“How to deal with junk mail” [Image]


I wonder if that actually works. I always assumed no postage applied for content sent back in those envelopes… not boxes.

[via EatLiver]

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  • What bothers me is if you give some charity ten bucks, they will spend it over the next ten years mailing you stickers, address labels, trinkets, posters, coins, maps, pens, and doodads. Every other week.

  • naveed


    I agree, in fact for this sort of mailing – make it even more expensive then regular mail.

  • kevbo


    It would drive the USPS into bankruptcy, even faster and further.

    I can’t tell you how annoying it is to hear that the gubmint wants to take away the Saturday postal service or is increasing postal prices again because they’re losing money, when I easily throw half or more of my daily mail in the trash without a second glance.

    I’m not the most business savvy person, but I would guess that due to the reduced rate given to presorted mail, it is economically profitable for these businesses to use the USPS for these mailings. I say charge the full, first class postage rate for this crap; presorted rates are about half that, I believe. It would reduce the amount of junk mail we all get, cut down on wasteful paper usage, and potentially reduce costs and/or increase revenue to the USPS.

    It wouldn’t cost me a penny, and would remove a source of daily aggravation I get on my way back from the mailbox.

    Presorted rates are just another example of corporate welfare.

  • Coyote

    No, no this would be rejected by every USPS worker I know.

    However there is a less extreme version that does work. And was recommended by someone that works at a post office. The USPS allows letters to weigh up to so many oz and be not more than 1/4″ thick. So that limits alot but metal washers and scrap metal work good. The return charges would be considerably more than for a normal letter. However when you consider these companies send out 10’s of thousands of these it would drive them to bankruptcy if everyone were to do it.

  • In one of the M.A.S.H. books, set after Korea, Hawkeye was doing just this with No postage required blow in cards in his magazines. He package taped each one to a brick and mailed it.

  • WildCat

    In the same “spirit” as the photos, how about this to really mess with them…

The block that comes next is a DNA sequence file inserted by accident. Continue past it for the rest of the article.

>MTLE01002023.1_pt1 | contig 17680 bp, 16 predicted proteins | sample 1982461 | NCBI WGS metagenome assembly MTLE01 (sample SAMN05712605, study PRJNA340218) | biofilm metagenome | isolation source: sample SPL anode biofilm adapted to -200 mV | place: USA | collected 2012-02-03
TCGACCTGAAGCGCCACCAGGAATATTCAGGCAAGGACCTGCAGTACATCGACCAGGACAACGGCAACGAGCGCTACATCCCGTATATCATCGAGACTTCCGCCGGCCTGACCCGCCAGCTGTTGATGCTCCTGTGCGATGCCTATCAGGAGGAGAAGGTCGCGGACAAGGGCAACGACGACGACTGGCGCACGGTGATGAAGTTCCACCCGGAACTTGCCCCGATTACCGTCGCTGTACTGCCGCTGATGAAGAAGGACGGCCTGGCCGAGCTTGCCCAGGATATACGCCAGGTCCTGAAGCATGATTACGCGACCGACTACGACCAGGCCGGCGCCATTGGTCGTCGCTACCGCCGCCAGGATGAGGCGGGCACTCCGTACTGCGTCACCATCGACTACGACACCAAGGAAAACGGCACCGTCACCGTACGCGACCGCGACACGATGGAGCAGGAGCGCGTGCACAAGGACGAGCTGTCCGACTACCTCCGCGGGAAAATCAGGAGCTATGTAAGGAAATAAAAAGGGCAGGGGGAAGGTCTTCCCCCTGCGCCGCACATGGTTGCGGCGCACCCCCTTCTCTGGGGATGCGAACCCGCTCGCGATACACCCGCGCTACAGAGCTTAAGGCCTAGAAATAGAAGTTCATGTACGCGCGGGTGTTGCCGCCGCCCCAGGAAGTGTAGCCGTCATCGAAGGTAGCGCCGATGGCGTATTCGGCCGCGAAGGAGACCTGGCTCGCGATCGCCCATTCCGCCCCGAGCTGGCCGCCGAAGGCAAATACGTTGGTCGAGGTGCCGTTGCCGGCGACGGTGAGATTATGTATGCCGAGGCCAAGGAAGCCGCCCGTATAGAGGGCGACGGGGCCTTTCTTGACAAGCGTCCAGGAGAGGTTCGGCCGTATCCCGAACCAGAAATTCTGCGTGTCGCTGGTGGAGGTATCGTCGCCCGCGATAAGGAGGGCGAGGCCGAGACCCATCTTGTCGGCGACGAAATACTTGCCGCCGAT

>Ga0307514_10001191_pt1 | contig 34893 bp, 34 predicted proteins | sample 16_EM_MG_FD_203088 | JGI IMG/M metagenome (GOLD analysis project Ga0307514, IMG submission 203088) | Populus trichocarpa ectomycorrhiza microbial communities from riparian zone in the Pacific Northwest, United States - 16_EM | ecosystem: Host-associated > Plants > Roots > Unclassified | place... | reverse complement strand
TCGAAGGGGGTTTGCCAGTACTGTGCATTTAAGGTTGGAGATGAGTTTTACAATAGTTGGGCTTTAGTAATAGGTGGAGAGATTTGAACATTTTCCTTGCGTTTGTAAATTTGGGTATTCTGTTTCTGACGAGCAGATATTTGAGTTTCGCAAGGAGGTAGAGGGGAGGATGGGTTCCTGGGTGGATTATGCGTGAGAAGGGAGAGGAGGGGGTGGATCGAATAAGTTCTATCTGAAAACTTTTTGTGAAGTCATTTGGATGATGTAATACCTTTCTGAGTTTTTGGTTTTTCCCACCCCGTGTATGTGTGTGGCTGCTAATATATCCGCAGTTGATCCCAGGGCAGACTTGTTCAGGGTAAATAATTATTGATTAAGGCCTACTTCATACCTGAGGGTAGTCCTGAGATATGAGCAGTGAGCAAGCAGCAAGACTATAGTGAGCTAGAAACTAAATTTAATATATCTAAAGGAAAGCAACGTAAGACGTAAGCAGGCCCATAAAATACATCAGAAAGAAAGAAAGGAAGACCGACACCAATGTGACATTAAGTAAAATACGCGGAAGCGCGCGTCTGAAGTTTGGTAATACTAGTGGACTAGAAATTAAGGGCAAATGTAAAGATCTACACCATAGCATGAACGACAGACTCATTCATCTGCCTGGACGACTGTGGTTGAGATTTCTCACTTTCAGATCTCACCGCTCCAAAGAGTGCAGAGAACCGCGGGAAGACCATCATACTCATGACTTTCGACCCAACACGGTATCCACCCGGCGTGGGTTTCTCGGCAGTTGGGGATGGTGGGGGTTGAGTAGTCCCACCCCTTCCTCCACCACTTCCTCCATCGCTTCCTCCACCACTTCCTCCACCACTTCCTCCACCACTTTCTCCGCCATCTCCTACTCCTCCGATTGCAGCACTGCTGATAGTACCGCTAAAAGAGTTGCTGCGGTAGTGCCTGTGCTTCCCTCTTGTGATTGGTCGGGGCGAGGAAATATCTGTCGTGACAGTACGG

1) Save all Junk Mail that has business reply envelopes until you have
    6 – 10 of them.

    2) Lay them out on table in front of you left to right.

    3) Starting from the left/#1, stick it’s “junk mail” in the business reply envelope of #2’s and #2’s junk mail in the business reply envelope of #1.

    4) Repeat until all “Odds” junk mail is in all “Evens” business reply envelopes and vice versa.

    5) Whistle happy tune with big grin on your face when putting your mail out for pickup or dropping off in nearest mailbox.

    *** If you’re really wanting to mess with them, then do this before step 3.***
    Find name, address, and NON-800# of Advertising Director of Junk Mail #1’s Company and *PRINT* it on Junk Mail #2’s contact info, and vice versa for the rest of them. Do NOT print or sign/cursive name where it says SIGNATURE on any form. ALWAYS LEAVE SIGNATURE BLANK!!! If you do this then you can have a “step 6″…

    6) Whenever you’re having a bad day… Just think about the phone call from Junk Mail Company #1 telemarketer to Junk Mail Company #2’s Advertising Director. Feel warm satisfied feeling as you begin to smile and your day suddenly gets better! :)

    ***Legal disclaimer inserted here… use at your own risk. Not responsible for any legal actions or possible better days, laughs,smiles or more/less junk mail in your mailbox.***

  • citizenearth

    I wonder if just throwing the junk mail into the rubbish bin and forget it ever existed is the simplest solution…and let as few business enterprises or companies as possible know your home address.

  • Naveed

    Very tempting, but I just use paperkarma.

  • Ron

    What a GREAT idea. Unfortunately, quoting from the USPS website … “BRM is subject to strict standards for format, markings, and addressing.” I think there might be an issue with this package but by all means let us know how it turns out.

  • J C Gruen

    I think DHS would be all over that.